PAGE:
Prescriptions: The Pollen Factor

Outside magazine, September 1996


Prescriptions: The Pollen Factor
By Jim Rosenthal


Ah, autumn: a time for active allergy sufferers to breathe a sigh of relief. In certain parts of the country, though, you might not want to breathe too deep. If you're among the allergic, you're all too familiar with the sinus perils of spring, when blooming trees and grasses are spewing out allergenic pollen. But certain locales in fall are no less severe.

Heading to arid climes won't necessarily help. Humidity, in fact, can be your ally. "In humid areas, pollen isn't as likely to stick to the nasal membrane, which is what causes irritation," says Dr. Jacob Pinnas, director of Arizona's Allergy and Asthma Center.

Indeed, some of the places pollen victims might think of as escapes are the worst allergenic offenders, according to the National Allergy Bureau. Five U.S. cities where you may be heading this fall have airborne-pollen densities of more than 500 grains per cubic meter this time of year. (A density between 20 and 50 is moderate.) The upshot for the afflicted? "Besides the usual symptoms," Pinnas says, "you could become incapacitated to the point where you won't be able to continue your hike or bike ride."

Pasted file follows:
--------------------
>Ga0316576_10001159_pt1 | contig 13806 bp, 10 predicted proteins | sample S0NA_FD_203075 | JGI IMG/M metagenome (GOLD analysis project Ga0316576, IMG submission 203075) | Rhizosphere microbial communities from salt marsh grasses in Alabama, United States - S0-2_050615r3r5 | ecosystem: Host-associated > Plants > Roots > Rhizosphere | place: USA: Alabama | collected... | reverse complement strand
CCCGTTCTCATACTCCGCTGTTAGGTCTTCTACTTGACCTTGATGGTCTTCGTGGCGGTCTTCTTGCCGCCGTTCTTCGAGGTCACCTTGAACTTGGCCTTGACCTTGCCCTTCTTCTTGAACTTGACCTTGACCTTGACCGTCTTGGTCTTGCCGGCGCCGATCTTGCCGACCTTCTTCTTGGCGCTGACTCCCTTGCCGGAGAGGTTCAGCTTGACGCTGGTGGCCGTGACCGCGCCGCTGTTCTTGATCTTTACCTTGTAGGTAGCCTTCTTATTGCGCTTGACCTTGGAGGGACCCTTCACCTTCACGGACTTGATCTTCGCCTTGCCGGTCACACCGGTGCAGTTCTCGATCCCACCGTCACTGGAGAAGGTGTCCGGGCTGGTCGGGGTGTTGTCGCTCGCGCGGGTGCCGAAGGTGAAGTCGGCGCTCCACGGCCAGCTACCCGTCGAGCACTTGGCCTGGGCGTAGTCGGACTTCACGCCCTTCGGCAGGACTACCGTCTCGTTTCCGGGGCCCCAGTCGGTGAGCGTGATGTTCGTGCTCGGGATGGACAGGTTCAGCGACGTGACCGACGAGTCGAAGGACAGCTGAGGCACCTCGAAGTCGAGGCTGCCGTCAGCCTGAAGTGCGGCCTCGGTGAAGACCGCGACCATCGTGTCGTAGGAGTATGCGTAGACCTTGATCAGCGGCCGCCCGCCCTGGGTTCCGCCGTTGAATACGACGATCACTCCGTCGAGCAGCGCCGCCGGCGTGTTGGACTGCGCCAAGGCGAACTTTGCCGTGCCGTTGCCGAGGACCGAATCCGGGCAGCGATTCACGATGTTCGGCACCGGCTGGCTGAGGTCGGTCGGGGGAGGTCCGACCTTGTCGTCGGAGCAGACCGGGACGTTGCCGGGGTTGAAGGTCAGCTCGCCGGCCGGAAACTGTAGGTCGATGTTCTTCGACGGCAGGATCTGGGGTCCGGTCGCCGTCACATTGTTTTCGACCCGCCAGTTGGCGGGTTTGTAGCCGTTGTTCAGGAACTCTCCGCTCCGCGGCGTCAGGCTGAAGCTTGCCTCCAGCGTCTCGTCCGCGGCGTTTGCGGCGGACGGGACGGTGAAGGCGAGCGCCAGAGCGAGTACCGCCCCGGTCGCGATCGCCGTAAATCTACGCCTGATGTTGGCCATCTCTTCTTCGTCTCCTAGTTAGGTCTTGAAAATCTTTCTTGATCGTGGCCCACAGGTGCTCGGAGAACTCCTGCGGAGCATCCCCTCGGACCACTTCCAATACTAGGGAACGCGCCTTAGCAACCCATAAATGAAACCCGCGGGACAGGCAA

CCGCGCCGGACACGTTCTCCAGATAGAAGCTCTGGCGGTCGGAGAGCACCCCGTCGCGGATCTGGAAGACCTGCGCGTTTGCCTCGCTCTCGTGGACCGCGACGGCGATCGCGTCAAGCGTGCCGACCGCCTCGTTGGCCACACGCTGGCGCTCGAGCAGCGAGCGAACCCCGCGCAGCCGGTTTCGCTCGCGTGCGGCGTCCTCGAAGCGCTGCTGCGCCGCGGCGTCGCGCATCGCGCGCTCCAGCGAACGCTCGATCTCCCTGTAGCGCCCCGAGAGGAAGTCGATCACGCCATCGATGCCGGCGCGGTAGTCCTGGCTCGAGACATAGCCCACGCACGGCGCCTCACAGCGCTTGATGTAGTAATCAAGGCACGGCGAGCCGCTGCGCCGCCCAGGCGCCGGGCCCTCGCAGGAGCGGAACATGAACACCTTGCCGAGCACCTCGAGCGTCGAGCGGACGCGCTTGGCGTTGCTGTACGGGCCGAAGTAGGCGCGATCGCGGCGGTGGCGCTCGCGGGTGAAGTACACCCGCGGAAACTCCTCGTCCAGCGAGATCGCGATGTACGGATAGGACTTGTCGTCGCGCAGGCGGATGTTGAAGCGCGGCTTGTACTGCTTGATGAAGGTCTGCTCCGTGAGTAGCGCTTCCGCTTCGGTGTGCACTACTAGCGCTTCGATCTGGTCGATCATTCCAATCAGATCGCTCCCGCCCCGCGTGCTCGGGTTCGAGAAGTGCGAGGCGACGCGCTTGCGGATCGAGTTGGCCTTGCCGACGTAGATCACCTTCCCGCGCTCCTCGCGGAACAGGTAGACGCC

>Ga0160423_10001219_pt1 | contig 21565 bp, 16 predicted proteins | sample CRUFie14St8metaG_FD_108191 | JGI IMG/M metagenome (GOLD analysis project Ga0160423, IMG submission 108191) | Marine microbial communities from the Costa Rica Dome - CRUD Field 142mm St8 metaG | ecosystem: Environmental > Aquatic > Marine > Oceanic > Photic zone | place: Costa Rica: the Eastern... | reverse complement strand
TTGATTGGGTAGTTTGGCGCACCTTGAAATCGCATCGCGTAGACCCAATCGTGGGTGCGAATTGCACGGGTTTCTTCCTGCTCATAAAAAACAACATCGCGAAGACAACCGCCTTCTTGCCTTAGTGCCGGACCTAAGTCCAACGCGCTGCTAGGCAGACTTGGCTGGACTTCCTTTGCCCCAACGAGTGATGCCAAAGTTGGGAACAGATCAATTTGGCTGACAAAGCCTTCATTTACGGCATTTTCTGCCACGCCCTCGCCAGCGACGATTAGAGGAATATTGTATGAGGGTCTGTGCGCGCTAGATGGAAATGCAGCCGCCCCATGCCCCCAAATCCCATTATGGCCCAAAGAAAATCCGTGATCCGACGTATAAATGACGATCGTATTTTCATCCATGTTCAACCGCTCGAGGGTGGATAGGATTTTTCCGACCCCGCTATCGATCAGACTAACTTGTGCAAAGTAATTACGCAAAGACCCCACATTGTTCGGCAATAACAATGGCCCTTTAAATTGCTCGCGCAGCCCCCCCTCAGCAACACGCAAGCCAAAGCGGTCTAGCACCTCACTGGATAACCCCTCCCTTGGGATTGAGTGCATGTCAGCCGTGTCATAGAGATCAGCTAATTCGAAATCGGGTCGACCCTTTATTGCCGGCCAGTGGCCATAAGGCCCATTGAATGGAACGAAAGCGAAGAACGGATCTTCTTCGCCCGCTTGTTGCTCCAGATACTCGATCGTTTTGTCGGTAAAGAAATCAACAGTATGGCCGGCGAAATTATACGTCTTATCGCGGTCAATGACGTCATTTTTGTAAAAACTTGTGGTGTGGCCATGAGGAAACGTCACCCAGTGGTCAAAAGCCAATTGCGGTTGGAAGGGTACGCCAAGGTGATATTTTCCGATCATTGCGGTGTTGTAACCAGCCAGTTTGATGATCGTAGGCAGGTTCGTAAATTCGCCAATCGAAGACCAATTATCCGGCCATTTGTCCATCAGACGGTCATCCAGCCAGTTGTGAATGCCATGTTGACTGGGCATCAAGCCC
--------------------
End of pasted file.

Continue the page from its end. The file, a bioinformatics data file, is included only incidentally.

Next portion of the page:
What to do? When in Sioux Falls, South Dakota, make sure to pack plenty of antihistamines.

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